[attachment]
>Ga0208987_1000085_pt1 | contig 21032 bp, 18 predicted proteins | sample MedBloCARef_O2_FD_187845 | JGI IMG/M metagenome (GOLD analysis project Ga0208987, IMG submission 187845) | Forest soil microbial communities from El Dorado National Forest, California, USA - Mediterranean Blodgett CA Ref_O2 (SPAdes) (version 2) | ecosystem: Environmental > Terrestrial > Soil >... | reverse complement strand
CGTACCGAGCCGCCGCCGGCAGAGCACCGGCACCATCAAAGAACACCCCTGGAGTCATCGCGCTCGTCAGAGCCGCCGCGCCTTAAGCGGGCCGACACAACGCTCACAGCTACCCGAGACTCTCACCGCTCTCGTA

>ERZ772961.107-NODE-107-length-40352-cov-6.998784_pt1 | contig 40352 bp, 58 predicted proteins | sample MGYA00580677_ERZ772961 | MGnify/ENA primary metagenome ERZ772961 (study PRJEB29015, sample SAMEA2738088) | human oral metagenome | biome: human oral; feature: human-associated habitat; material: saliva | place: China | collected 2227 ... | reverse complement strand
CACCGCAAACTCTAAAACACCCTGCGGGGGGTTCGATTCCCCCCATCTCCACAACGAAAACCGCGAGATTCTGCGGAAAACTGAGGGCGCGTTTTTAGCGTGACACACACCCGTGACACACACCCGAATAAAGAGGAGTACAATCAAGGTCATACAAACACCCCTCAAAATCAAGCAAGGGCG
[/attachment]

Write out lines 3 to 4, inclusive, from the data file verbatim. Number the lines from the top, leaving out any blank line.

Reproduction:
>ERZ772961.107-NODE-107-length-40352-cov-6.998784_pt1 | contig 40352 bp, 58 predicted proteins | sample MGYA00580677_ERZ772961 | MGnify/ENA primary metagenome ERZ772961 (study PRJEB29015, sample SAMEA2738088) | human oral metagenome | biome: human oral; feature: human-associated habitat; material: saliva | place: China | collected 2227 ... | reverse complement strand
CACCGCAAACTCTAAAACACCCTGCGGGGGGTTCGATTCCCCCCATCTCCACAACGAAAACCGCGAGATTCTGCGGAAAACTGAGGGCGCGTTTTTAGCGTGACACACACCCGTGACACACACCCGAATAAAGAGGAGTACAATCAAGGTCATACAAACACCCCTCAAAATCAAGCAAGGGCG